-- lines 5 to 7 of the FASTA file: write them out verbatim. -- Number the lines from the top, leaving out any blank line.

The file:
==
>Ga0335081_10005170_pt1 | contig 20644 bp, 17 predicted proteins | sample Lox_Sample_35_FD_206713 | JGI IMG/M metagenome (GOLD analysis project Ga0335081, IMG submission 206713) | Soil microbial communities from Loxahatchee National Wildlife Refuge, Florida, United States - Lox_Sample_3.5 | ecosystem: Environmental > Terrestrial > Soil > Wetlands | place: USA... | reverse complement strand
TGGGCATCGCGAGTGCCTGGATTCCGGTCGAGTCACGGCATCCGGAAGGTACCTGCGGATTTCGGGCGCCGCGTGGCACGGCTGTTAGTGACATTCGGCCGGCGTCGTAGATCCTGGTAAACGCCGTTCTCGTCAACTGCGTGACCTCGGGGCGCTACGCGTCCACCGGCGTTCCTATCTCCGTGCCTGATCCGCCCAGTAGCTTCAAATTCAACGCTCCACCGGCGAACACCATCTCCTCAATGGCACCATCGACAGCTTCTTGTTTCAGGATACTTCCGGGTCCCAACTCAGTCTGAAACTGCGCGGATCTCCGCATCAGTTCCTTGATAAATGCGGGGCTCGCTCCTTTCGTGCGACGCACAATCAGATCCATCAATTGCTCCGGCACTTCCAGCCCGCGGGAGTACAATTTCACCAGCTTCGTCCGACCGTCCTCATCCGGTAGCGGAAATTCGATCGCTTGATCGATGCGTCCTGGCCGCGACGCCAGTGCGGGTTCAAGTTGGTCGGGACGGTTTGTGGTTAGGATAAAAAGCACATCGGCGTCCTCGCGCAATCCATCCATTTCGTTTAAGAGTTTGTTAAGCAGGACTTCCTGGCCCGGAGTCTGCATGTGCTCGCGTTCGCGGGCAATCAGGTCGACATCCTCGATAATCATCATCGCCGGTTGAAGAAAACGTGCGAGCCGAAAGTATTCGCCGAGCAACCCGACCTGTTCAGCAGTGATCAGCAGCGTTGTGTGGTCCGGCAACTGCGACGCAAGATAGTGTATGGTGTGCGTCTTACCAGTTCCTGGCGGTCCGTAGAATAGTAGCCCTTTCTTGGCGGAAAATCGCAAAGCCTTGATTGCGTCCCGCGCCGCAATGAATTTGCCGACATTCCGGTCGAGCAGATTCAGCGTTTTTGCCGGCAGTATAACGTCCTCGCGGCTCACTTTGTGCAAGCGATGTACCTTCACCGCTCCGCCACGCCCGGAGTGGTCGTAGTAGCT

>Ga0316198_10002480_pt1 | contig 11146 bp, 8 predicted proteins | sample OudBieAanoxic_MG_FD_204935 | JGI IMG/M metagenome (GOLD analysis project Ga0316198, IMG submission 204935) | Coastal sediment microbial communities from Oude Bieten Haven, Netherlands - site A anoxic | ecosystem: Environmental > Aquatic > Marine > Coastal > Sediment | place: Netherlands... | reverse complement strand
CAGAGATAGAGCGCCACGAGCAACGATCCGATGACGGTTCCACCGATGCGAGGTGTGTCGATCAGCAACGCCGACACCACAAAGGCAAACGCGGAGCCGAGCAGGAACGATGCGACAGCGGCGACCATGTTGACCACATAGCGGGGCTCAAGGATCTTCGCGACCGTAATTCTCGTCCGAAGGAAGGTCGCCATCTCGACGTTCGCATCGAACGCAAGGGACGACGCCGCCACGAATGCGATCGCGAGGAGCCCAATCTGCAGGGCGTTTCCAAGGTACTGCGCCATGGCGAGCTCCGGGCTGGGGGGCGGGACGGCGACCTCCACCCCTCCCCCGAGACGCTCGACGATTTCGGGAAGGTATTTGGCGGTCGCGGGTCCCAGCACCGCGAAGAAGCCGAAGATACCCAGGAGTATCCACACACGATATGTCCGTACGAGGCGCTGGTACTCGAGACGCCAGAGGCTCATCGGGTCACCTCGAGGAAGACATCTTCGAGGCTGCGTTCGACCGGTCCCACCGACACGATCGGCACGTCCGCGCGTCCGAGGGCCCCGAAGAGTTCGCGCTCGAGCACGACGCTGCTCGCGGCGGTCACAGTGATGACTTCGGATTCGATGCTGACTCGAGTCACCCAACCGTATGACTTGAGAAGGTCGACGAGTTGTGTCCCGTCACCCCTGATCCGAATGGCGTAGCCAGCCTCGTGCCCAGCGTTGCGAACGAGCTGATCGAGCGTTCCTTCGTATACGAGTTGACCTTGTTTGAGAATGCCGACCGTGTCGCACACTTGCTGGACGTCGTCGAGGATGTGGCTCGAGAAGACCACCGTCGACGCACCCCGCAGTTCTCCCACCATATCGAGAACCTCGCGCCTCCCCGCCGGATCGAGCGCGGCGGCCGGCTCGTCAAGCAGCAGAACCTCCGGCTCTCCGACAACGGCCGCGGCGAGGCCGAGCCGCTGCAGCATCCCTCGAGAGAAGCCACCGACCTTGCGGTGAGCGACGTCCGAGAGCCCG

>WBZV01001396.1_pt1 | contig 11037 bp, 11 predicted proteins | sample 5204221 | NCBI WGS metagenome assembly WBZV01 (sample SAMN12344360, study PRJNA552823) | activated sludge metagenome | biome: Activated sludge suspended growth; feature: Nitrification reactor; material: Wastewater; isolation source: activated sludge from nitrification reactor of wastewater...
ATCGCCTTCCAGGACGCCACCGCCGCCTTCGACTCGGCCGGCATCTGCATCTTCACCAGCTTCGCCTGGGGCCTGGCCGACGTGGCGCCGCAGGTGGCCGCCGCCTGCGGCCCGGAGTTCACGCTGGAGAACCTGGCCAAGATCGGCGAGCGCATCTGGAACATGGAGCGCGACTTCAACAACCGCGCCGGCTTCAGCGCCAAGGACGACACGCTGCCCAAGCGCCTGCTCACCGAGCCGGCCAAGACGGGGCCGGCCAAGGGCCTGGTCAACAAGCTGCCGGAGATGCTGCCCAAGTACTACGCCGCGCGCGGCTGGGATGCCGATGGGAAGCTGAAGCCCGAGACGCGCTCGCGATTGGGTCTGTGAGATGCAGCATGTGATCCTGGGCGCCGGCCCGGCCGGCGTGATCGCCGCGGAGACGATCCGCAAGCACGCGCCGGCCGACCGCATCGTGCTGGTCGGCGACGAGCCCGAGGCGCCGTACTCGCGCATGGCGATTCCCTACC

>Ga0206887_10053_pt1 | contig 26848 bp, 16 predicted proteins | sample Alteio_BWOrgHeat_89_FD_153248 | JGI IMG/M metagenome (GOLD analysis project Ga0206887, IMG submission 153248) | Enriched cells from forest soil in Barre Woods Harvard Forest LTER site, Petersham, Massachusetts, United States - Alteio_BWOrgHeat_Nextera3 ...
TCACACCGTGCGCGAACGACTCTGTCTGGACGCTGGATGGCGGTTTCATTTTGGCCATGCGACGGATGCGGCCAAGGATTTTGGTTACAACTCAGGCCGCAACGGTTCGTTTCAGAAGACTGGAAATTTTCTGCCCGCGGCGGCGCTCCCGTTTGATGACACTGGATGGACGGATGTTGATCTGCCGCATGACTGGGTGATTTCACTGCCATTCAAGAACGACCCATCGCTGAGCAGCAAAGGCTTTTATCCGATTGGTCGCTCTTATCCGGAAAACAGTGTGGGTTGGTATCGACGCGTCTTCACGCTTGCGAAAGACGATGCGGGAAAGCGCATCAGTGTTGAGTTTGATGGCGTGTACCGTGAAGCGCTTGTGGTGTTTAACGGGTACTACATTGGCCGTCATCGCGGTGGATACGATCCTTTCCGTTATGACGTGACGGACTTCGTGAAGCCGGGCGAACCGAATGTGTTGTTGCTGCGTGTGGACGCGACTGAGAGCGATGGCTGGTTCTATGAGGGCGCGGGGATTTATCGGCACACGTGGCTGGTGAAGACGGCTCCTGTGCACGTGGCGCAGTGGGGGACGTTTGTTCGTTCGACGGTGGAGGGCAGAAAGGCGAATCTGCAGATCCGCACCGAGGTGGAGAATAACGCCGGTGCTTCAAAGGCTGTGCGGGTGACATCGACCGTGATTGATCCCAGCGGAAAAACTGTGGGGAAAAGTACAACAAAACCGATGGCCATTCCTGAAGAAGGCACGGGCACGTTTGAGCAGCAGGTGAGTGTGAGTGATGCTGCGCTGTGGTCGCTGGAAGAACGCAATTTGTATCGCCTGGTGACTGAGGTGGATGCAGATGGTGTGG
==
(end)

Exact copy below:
>WBZV01001396.1_pt1 | contig 11037 bp, 11 predicted proteins | sample 5204221 | NCBI WGS metagenome assembly WBZV01 (sample SAMN12344360, study PRJNA552823) | activated sludge metagenome | biome: Activated sludge suspended growth; feature: Nitrification reactor; material: Wastewater; isolation source: activated sludge from nitrification reactor of wastewater...
ATCGCCTTCCAGGACGCCACCGCCGCCTTCGACTCGGCCGGCATCTGCATCTTCACCAGCTTCGCCTGGGGCCTGGCCGACGTGGCGCCGCAGGTGGCCGCCGCCTGCGGCCCGGAGTTCACGCTGGAGAACCTGGCCAAGATCGGCGAGCGCATCTGGAACATGGAGCGCGACTTCAACAACCGCGCCGGCTTCAGCGCCAAGGACGACACGCTGCCCAAGCGCCTGCTCACCGAGCCGGCCAAGACGGGGCCGGCCAAGGGCCTGGTCAACAAGCTGCCGGAGATGCTGCCCAAGTACTACGCCGCGCGCGGCTGGGATGCCGATGGGAAGCTGAAGCCCGAGACGCGCTCGCGATTGGGTCTGTGAGATGCAGCATGTGATCCTGGGCGCCGGCCCGGCCGGCGTGATCGCCGCGGAGACGATCCGCAAGCACGCGCCGGCCGACCGCATCGTGCTGGTCGGCGACGAGCCCGAGGCGCCGTACTCGCGCATGGCGATTCCCTACC

>Ga0206887_10053_pt1 | contig 26848 bp, 16 predicted proteins | sample Alteio_BWOrgHeat_89_FD_153248 | JGI IMG/M metagenome (GOLD analysis project Ga0206887, IMG submission 153248) | Enriched cells from forest soil in Barre Woods Harvard Forest LTER site, Petersham, Massachusetts, United States - Alteio_BWOrgHeat_Nextera3 ...